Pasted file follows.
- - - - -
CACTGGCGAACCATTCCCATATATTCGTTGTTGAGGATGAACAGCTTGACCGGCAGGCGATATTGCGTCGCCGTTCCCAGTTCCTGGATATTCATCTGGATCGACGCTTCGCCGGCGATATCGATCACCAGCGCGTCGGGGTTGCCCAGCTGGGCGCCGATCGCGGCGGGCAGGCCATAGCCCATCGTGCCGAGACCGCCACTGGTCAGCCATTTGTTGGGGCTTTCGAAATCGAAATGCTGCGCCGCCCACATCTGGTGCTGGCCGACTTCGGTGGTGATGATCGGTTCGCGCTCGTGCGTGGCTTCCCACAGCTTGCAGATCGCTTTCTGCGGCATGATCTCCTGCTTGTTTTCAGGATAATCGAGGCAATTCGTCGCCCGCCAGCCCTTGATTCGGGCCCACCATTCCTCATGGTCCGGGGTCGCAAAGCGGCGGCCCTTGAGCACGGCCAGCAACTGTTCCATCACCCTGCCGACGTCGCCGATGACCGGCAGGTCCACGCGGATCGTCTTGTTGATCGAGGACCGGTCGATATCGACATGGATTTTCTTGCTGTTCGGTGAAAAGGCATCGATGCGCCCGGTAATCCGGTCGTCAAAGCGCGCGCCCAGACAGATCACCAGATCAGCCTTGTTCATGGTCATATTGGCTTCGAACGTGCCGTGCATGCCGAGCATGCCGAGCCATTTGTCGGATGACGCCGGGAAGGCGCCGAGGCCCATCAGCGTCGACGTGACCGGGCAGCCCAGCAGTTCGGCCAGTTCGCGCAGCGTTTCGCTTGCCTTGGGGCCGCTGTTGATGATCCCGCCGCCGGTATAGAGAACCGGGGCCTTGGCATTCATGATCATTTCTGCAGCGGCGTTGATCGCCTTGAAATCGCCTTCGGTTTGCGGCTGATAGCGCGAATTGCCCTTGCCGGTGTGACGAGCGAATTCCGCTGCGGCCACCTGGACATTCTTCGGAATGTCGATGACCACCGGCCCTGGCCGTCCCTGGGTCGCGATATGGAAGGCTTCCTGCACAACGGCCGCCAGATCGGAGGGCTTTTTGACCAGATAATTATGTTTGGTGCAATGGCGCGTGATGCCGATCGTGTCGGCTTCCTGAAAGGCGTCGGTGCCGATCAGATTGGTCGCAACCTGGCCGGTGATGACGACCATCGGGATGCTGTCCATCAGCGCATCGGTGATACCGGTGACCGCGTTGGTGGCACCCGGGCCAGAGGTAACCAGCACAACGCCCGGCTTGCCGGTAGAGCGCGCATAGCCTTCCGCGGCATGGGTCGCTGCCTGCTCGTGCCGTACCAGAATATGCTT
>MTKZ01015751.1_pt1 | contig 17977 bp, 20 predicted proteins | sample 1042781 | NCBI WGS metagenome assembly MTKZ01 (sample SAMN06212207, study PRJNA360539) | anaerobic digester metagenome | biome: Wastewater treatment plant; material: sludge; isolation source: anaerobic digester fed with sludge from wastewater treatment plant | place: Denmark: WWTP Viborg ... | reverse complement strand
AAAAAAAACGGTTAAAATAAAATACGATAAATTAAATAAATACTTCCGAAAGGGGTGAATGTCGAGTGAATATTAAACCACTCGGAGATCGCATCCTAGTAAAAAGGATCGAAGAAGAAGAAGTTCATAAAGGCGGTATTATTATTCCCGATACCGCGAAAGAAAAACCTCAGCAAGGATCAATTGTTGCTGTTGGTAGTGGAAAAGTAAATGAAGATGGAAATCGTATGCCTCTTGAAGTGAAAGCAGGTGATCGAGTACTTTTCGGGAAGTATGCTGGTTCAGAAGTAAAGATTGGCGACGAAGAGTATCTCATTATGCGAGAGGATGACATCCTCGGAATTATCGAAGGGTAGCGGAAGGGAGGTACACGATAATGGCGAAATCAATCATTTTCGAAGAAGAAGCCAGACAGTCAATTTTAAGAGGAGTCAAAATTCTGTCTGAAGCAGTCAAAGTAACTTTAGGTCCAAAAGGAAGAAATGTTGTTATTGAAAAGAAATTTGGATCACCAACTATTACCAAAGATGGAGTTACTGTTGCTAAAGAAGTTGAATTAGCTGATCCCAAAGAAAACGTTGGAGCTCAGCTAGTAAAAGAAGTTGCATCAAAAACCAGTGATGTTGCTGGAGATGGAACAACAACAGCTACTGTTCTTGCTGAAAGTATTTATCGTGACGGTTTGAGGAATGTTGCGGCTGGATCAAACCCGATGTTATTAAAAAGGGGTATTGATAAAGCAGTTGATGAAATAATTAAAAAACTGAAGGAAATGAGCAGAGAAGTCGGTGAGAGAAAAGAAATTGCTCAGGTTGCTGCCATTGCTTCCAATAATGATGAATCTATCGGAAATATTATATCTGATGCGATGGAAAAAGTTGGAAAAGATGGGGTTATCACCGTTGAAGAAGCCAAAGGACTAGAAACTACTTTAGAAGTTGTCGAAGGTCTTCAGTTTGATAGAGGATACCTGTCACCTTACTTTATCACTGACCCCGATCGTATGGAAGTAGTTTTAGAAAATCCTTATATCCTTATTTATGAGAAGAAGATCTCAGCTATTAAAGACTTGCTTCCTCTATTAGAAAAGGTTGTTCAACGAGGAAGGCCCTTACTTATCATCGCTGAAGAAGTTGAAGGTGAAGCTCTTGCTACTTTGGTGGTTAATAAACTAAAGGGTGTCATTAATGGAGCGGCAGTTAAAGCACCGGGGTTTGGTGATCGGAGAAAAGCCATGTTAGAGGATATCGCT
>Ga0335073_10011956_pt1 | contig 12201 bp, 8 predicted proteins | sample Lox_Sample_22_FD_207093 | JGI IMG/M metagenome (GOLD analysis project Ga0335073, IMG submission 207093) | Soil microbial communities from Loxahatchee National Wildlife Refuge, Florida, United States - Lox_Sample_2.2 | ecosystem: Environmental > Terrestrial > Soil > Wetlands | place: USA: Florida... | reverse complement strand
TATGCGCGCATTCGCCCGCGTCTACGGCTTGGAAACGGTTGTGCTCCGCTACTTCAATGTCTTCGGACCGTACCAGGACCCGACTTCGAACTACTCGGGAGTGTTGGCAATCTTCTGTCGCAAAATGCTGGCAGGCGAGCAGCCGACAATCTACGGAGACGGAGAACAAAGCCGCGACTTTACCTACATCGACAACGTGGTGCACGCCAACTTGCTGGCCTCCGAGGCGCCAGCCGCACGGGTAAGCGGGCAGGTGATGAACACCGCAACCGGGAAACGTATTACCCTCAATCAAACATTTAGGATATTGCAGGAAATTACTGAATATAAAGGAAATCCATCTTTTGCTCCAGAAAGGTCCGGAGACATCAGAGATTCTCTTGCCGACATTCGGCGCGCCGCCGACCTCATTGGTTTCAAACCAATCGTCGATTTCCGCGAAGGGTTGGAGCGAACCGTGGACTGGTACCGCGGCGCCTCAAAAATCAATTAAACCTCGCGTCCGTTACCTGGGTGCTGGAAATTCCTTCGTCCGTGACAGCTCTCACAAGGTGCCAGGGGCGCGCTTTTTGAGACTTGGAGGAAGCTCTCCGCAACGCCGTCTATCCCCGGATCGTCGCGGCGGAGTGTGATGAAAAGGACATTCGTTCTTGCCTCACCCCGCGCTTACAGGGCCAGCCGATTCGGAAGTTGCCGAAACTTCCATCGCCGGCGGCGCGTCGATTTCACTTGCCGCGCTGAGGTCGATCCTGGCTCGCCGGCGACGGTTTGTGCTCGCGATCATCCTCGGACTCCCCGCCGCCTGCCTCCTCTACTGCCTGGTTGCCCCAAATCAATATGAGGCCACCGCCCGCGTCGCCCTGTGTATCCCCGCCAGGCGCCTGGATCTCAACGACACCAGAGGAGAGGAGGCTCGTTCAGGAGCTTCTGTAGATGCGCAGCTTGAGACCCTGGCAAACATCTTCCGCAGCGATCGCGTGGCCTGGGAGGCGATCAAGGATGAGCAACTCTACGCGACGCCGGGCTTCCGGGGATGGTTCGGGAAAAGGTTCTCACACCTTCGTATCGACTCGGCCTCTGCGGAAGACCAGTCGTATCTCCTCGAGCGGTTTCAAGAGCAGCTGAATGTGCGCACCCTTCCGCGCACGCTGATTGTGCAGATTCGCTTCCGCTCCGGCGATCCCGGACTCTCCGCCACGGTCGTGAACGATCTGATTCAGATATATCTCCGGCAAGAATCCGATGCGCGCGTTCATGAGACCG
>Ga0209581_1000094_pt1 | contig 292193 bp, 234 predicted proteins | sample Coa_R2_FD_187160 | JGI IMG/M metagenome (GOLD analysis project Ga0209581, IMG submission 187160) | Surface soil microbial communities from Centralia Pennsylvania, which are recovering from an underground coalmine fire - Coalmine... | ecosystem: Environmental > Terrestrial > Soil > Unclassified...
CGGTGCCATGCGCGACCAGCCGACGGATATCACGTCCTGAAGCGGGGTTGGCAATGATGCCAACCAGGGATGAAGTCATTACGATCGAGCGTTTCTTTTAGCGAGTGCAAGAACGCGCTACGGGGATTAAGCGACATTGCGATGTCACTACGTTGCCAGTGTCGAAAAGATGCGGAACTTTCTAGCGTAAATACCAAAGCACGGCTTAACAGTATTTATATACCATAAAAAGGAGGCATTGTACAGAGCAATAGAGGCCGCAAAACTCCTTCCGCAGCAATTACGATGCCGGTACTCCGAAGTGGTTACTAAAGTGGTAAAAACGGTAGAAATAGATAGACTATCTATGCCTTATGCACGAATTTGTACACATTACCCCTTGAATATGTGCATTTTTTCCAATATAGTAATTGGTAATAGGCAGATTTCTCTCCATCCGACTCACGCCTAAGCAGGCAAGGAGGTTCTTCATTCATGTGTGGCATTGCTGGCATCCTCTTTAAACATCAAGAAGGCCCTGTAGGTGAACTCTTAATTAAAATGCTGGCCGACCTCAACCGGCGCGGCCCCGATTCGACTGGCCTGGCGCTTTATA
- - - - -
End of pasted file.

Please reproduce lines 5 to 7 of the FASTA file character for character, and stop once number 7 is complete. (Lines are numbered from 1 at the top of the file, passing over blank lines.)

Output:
TATGCGCGCATTCGCCCGCGTCTACGGCTTGGAAACGGTTGTGCTCCGCTACTTCAATGTCTTCGGACCGTACCAGGACCCGACTTCGAACTACTCGGGAGTGTTGGCAATCTTCTGTCGCAAAATGCTGGCAGGCGAGCAGCCGACAATCTACGGAGACGGAGAACAAAGCCGCGACTTTACCTACATCGACAACGTGGTGCACGCCAACTTGCTGGCCTCCGAGGCGCCAGCCGCACGGGTAAGCGGGCAGGTGATGAACACCGCAACCGGGAAACGTATTACCCTCAATCAAACATTTAGGATATTGCAGGAAATTACTGAATATAAAGGAAATCCATCTTTTGCTCCAGAAAGGTCCGGAGACATCAGAGATTCTCTTGCCGACATTCGGCGCGCCGCCGACCTCATTGGTTTCAAACCAATCGTCGATTTCCGCGAAGGGTTGGAGCGAACCGTGGACTGGTACCGCGGCGCCTCAAAAATCAATTAAACCTCGCGTCCGTTACCTGGGTGCTGGAAATTCCTTCGTCCGTGACAGCTCTCACAAGGTGCCAGGGGCGCGCTTTTTGAGACTTGGAGGAAGCTCTCCGCAACGCCGTCTATCCCCGGATCGTCGCGGCGGAGTGTGATGAAAAGGACATTCGTTCTTGCCTCACCCCGCGCTTACAGGGCCAGCCGATTCGGAAGTTGCCGAAACTTCCATCGCCGGCGGCGCGTCGATTTCACTTGCCGCGCTGAGGTCGATCCTGGCTCGCCGGCGACGGTTTGTGCTCGCGATCATCCTCGGACTCCCCGCCGCCTGCCTCCTCTACTGCCTGGTTGCCCCAAATCAATATGAGGCCACCGCCCGCGTCGCCCTGTGTATCCCCGCCAGGCGCCTGGATCTCAACGACACCAGAGGAGAGGAGGCTCGTTCAGGAGCTTCTGTAGATGCGCAGCTTGAGACCCTGGCAAACATCTTCCGCAGCGATCGCGTGGCCTGGGAGGCGATCAAGGATGAGCAACTCTACGCGACGCCGGGCTTCCGGGGATGGTTCGGGAAAAGGTTCTCACACCTTCGTATCGACTCGGCCTCTGCGGAAGACCAGTCGTATCTCCTCGAGCGGTTTCAAGAGCAGCTGAATGTGCGCACCCTTCCGCGCACGCTGATTGTGCAGATTCGCTTCCGCTCCGGCGATCCCGGACTCTCCGCCACGGTCGTGAACGATCTGATTCAGATATATCTCCGGCAAGAATCCGATGCGCGCGTTCATGAGACCG
>Ga0209581_1000094_pt1 | contig 292193 bp, 234 predicted proteins | sample Coa_R2_FD_187160 | JGI IMG/M metagenome (GOLD analysis project Ga0209581, IMG submission 187160) | Surface soil microbial communities from Centralia Pennsylvania, which are recovering from an underground coalmine fire - Coalmine... | ecosystem: Environmental > Terrestrial > Soil > Unclassified...
CGGTGCCATGCGCGACCAGCCGACGGATATCACGTCCTGAAGCGGGGTTGGCAATGATGCCAACCAGGGATGAAGTCATTACGATCGAGCGTTTCTTTTAGCGAGTGCAAGAACGCGCTACGGGGATTAAGCGACATTGCGATGTCACTACGTTGCCAGTGTCGAAAAGATGCGGAACTTTCTAGCGTAAATACCAAAGCACGGCTTAACAGTATTTATATACCATAAAAAGGAGGCATTGTACAGAGCAATAGAGGCCGCAAAACTCCTTCCGCAGCAATTACGATGCCGGTACTCCGAAGTGGTTACTAAAGTGGTAAAAACGGTAGAAATAGATAGACTATCTATGCCTTATGCACGAATTTGTACACATTACCCCTTGAATATGTGCATTTTTTCCAATATAGTAATTGGTAATAGGCAGATTTCTCTCCATCCGACTCACGCCTAAGCAGGCAAGGAGGTTCTTCATTCATGTGTGGCATTGCTGGCATCCTCTTTAAACATCAAGAAGGCCCTGTAGGTGAACTCTTAATTAAAATGCTGGCCGACCTCAACCGGCGCGGCCCCGATTCGACTGGCCTGGCGCTTTATA